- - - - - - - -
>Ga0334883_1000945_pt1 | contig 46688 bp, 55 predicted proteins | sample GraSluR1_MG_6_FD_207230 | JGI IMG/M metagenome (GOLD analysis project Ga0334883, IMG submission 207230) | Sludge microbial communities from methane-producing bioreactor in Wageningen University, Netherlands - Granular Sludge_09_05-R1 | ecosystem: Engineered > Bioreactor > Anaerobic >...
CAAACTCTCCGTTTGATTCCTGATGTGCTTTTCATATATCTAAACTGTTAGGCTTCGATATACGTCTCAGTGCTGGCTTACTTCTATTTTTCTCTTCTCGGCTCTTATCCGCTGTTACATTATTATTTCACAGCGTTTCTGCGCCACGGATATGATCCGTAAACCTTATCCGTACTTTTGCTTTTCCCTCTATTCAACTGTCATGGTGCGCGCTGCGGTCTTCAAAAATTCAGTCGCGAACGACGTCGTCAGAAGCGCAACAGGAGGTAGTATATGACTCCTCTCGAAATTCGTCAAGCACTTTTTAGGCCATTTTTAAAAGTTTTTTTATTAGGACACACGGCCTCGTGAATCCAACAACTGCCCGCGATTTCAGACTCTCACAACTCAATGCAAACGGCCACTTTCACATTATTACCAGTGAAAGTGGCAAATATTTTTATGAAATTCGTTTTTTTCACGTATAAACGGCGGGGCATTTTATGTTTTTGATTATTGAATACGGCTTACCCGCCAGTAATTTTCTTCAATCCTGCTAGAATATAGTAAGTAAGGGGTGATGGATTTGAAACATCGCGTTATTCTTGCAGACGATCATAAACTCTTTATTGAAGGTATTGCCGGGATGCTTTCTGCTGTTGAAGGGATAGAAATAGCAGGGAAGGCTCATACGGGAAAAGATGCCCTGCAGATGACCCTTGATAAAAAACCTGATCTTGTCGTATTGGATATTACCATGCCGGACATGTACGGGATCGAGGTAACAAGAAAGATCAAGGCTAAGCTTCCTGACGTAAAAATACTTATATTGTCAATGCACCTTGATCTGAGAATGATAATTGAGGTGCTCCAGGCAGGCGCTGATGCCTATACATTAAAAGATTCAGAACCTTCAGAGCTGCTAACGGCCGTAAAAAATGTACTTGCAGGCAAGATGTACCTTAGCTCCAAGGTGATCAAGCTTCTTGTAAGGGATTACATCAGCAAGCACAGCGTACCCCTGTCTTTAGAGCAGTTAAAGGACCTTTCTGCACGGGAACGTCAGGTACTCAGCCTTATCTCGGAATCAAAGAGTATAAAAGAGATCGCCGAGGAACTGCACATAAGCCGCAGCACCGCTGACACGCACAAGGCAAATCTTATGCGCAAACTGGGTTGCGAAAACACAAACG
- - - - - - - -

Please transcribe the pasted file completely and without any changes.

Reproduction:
>Ga0334883_1000945_pt1 | contig 46688 bp, 55 predicted proteins | sample GraSluR1_MG_6_FD_207230 | JGI IMG/M metagenome (GOLD analysis project Ga0334883, IMG submission 207230) | Sludge microbial communities from methane-producing bioreactor in Wageningen University, Netherlands - Granular Sludge_09_05-R1 | ecosystem: Engineered > Bioreactor > Anaerobic >...
CAAACTCTCCGTTTGATTCCTGATGTGCTTTTCATATATCTAAACTGTTAGGCTTCGATATACGTCTCAGTGCTGGCTTACTTCTATTTTTCTCTTCTCGGCTCTTATCCGCTGTTACATTATTATTTCACAGCGTTTCTGCGCCACGGATATGATCCGTAAACCTTATCCGTACTTTTGCTTTTCCCTCTATTCAACTGTCATGGTGCGCGCTGCGGTCTTCAAAAATTCAGTCGCGAACGACGTCGTCAGAAGCGCAACAGGAGGTAGTATATGACTCCTCTCGAAATTCGTCAAGCACTTTTTAGGCCATTTTTAAAAGTTTTTTTATTAGGACACACGGCCTCGTGAATCCAACAACTGCCCGCGATTTCAGACTCTCACAACTCAATGCAAACGGCCACTTTCACATTATTACCAGTGAAAGTGGCAAATATTTTTATGAAATTCGTTTTTTTCACGTATAAACGGCGGGGCATTTTATGTTTTTGATTATTGAATACGGCTTACCCGCCAGTAATTTTCTTCAATCCTGCTAGAATATAGTAAGTAAGGGGTGATGGATTTGAAACATCGCGTTATTCTTGCAGACGATCATAAACTCTTTATTGAAGGTATTGCCGGGATGCTTTCTGCTGTTGAAGGGATAGAAATAGCAGGGAAGGCTCATACGGGAAAAGATGCCCTGCAGATGACCCTTGATAAAAAACCTGATCTTGTCGTATTGGATATTACCATGCCGGACATGTACGGGATCGAGGTAACAAGAAAGATCAAGGCTAAGCTTCCTGACGTAAAAATACTTATATTGTCAATGCACCTTGATCTGAGAATGATAATTGAGGTGCTCCAGGCAGGCGCTGATGCCTATACATTAAAAGATTCAGAACCTTCAGAGCTGCTAACGGCCGTAAAAAATGTACTTGCAGGCAAGATGTACCTTAGCTCCAAGGTGATCAAGCTTCTTGTAAGGGATTACATCAGCAAGCACAGCGTACCCCTGTCTTTAGAGCAGTTAAAGGACCTTTCTGCACGGGAACGTCAGGTACTCAGCCTTATCTCGGAATCAAAGAGTATAAAAGAGATCGCCGAGGAACTGCACATAAGCCGCAGCACCGCTGACACGCACAAGGCAAATCTTATGCGCAAACTGGGTTGCGAAAACACAAACG